UN Food Chief: Funding and Access Can Avert Starvation
The head of the World Food Program says he has been on the phone with leaders of some of the world’s richest nations with a critical message: the coronavirus pandemic is not only affecting your economy but is impacting the economies of vulnerable and conflict-torn countries where millions of people will face starvation if you cut the U.N. agency’s funding for food. David Beasley said in an interview with The Associated Press he has also been telling leaders that maintaining supply chains is critical and there are many potential obstacles – export restrictions, closed borders and ports, farms not producing and roads closed. … He cited the examples of South Sudan, which has faced years of conflict and is 98 percent dependent on revenue from oil whose price has plummeted as a result of COVID-19 and where WFP feeds about 6 million people, Nigeria where 90 percent of the economy is oil, and Ethiopia which has been struggling to feed its poor and where 50 percent of the economy is from tourism that has vanished since the pandemic. Beasley stressed that “We can’t say it’s hunger vs. COVID.” AP

How Do You Fight a Locust Invasion amid Coronavirus?
A second invasion by desert locusts has hit East Africa in just a few months, as younger and more aggressive swarms hatch and spread across a region already battling hunger and coronavirus, which has made it more difficult to get supplies to kill the crop-devouring pests. Currently, Africa’s second most-populous state, Ethiopia – along with regional economic powerhouse Kenya and politically unstable Somalia – have been worst hit. The UN estimates the swarms could be up to 20 times bigger than during the first invasion – and they could become 400 times bigger by June. “We found locusts on bushes, on pasture, irrigation plantations, even in forests,” said Meseret Hailu, an Ethiopian government official who assessed the devastation caused by the latest invasion in the country’s northern Amhara region. The staple grain teff – along with vegetables such as onions – have been devoured by the pests, she added. … To bring the invasion under control, pesticides and the more environmentally friendly bio-pesticides are needed. They are sourced from countries such as Japan, the Netherlands and Morocco. But with the coronavirus pandemic grounding most flights, cargo supply chains have become less reliable and more expensive. BBC

Africa Adapts to New Taste of Ramadan under COVID-19 Lockdown
The coronavirus pandemic has changed the flavour of this year’s Ramadan in Africa, home to a third of the world’s Muslim population. Between strict confinement, curfews and a ban on any public gatherings, the fasting month will be unlike most other years. There is less hum and buzz this year in African markets that usually sell ingredients such as meat, vegetable, and sweets for the fast-breaking meal known as iftar – a centrepiece of the holy month of Ramadan. Around the souks and streets of Egypt’s capital Cairo, a sprawling city of 23 million, the coronavirus has scared the usual throng of customers away. A night curfew has also made it difficult to shop. The restrictions on Ramadan have already begun to take their toll on Egyptians, dozens of whom marched in the coastal city of Alexandria on Thursday night for the start of the holy month in defiance of a ban on public gatherings. The government of Abdel Fattah al-Sisi has since loosened some of its restrictions, pushing the start of the night-time curfew back an hour to 9pm. RFI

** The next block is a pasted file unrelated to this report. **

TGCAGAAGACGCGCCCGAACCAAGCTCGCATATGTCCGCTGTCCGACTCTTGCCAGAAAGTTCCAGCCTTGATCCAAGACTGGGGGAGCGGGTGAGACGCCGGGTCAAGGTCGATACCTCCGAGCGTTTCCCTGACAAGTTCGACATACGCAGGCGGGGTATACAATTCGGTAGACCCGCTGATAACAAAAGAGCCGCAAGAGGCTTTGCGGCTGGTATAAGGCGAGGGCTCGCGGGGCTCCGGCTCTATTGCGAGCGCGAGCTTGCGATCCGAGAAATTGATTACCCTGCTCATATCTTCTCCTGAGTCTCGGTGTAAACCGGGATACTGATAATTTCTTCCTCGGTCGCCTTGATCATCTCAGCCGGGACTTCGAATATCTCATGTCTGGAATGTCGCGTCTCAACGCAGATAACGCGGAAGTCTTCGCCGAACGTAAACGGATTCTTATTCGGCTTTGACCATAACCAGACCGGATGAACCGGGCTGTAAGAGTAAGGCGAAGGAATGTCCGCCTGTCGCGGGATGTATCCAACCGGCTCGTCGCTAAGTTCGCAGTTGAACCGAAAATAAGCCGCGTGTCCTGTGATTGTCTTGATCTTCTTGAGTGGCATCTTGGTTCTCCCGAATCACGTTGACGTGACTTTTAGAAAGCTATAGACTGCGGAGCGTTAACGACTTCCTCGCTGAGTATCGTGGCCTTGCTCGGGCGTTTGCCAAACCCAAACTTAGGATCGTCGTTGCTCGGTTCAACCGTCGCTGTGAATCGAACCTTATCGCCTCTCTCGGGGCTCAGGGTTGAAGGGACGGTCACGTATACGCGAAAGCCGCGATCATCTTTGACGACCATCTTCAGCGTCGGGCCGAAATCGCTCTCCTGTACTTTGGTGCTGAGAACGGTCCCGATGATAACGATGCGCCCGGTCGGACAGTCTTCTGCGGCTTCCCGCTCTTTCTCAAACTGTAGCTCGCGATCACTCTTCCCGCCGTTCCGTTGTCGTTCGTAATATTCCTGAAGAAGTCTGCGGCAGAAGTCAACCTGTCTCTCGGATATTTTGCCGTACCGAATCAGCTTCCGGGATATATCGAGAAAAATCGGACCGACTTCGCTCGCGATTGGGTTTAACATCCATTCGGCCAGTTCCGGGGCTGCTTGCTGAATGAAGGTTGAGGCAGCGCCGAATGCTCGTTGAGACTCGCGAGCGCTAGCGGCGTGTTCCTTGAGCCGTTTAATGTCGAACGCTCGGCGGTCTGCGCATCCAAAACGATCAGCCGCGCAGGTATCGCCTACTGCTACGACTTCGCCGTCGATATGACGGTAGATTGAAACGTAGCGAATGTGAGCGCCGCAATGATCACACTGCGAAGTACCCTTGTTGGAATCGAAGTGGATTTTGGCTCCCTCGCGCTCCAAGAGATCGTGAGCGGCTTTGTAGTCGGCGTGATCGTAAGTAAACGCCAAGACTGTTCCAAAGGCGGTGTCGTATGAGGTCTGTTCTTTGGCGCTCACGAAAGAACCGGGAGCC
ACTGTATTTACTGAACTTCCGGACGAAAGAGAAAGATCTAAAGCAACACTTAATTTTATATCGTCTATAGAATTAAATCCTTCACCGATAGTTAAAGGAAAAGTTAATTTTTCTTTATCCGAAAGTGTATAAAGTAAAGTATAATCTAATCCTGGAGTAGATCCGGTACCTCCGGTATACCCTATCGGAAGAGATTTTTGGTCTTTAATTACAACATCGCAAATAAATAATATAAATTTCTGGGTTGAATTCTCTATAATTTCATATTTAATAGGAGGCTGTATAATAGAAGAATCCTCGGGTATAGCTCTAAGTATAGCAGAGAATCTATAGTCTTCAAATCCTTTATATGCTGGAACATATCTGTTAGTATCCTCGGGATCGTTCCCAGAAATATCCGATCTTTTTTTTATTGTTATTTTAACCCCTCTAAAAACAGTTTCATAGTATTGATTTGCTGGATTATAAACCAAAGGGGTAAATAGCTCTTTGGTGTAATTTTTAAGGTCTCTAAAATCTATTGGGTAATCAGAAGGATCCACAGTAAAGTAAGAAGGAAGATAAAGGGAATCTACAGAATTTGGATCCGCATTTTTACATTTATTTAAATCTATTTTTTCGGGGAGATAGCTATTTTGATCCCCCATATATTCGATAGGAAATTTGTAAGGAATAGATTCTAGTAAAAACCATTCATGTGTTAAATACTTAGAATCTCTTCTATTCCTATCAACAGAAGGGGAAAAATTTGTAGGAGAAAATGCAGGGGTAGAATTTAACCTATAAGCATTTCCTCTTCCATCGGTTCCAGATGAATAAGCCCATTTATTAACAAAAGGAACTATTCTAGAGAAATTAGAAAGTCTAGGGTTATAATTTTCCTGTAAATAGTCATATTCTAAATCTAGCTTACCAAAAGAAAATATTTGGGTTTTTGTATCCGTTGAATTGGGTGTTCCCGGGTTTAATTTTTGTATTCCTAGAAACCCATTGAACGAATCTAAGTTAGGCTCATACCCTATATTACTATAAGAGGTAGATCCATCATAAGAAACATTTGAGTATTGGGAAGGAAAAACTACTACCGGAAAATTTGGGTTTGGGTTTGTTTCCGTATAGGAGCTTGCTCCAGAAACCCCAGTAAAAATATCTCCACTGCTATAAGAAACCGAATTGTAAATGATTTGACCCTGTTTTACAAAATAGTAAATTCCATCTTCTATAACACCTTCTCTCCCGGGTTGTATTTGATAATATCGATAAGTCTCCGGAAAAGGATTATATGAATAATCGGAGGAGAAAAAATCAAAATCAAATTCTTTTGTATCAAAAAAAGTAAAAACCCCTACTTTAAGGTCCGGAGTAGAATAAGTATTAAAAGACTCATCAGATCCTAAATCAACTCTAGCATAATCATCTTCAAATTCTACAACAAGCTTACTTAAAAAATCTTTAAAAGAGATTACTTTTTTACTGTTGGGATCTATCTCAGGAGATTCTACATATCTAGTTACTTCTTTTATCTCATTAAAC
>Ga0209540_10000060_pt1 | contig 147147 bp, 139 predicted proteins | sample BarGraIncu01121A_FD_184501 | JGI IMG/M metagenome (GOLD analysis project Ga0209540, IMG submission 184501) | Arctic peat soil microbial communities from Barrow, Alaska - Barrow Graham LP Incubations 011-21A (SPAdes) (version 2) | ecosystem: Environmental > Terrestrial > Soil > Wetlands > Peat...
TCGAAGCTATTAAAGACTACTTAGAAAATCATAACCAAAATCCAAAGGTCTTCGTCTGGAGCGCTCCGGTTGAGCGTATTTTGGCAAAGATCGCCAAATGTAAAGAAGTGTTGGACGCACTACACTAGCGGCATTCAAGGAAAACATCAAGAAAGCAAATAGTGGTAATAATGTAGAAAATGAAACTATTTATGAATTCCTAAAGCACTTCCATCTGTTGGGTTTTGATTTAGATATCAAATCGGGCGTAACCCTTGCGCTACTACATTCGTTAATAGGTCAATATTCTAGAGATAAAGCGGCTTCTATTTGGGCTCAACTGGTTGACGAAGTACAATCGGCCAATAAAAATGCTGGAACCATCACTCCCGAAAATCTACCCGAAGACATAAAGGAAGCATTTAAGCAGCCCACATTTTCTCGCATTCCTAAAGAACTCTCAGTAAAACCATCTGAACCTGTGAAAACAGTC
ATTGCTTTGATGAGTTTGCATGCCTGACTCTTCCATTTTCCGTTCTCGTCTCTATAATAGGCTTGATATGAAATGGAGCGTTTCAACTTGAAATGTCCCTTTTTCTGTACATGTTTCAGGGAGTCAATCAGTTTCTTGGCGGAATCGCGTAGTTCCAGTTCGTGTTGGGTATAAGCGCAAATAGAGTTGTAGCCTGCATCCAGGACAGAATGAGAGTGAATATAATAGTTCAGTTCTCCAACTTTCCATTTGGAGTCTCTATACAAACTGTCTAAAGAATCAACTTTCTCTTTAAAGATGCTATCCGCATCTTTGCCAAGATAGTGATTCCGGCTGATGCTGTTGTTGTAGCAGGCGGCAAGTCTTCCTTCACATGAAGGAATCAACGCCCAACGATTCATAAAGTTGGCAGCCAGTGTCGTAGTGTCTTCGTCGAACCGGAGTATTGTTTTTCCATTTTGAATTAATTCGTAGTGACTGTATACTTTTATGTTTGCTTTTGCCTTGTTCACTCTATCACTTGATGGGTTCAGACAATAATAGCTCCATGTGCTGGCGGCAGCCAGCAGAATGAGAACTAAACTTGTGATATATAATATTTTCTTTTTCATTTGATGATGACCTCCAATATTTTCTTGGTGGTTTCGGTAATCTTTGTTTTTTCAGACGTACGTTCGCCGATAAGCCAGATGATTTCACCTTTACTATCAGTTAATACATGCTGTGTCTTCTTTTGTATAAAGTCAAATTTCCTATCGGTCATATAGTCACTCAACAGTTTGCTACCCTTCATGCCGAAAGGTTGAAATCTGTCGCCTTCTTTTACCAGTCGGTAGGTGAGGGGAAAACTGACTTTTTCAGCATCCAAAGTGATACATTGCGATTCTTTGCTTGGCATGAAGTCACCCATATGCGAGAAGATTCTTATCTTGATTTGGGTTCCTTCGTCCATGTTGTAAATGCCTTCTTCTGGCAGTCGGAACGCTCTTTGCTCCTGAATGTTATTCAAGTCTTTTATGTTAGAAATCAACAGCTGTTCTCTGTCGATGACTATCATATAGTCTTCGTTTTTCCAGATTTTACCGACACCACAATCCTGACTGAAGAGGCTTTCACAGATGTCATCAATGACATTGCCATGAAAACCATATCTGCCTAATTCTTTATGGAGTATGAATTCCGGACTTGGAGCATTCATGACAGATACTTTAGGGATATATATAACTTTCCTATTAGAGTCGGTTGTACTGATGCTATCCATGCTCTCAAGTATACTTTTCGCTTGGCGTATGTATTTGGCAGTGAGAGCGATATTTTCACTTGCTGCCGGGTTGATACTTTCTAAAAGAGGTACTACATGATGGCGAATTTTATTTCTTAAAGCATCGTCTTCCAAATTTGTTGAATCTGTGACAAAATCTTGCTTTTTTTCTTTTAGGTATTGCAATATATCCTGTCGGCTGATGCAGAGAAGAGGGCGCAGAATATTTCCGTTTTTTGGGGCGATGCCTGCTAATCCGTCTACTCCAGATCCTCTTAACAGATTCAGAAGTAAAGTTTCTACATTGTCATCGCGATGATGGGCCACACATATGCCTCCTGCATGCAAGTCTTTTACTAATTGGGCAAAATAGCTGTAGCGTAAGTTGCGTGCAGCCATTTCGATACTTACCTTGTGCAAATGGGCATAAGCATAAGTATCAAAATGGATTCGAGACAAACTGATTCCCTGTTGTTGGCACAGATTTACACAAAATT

Kenyan Students Innovate to Fill COVID-19 Ventilator Shortage
Fifteen medical and engineering students at Kenya’s Kenyatta University have made history by making the country’s first homegrown ventilator to help treat patients severely affected by the coronavirus. As of Saturday 25 April, confirmed cases of coronavirus in Kenya stood at 343 with 14 deaths. But officials are taking no chances with the highly contagious Covid-19 disease and have placed the country under lockdown with a strict dusk-to-dawn curfew. Should there be a spike in new cases, the country’s health network only has 259 functional ventilators, according to Dr Idris Nzao Chikophe, Secretary-General of the Kenya Critical Care Society. That’s where the Kenyatta University students step in. Leader of the group, Fidel Makatia, says his team is set to produce fifty ventilators within two weeks – an output they are capable of maintaining. RFI

The Sudden Rise of the Coronavirus Grim Reaper: Ghana’s Dancing Pallbearers
You may have seen them on the Internet: six men in black suits, sunglasses and patent leather shoes grooving to a techno beat while carrying a coffin. They are Ghana’s dancing pallbearers, a crew of funeral performers who have long sought to make mourners grin through grief. But as the coronavirus pandemic rages, they’ve become the accidental faces of a stay-at-home movement – comedic grim reapers edited into footage of risky behavior as a warning. Reopening a mall when cases are mounting? Cue the dancing pallbearers. Protesting a lockdown in a covid-19 hot spot? Cue the dancing pallbearers. Forget to wash your hands before eating? Cue the dancing pallbearers. People in China, Brazil and the United States have shared video after video since the outbreak began, garnering millions of clicks and an international fan base for the pallbearers. The Washington Post



Photo: Adam Jones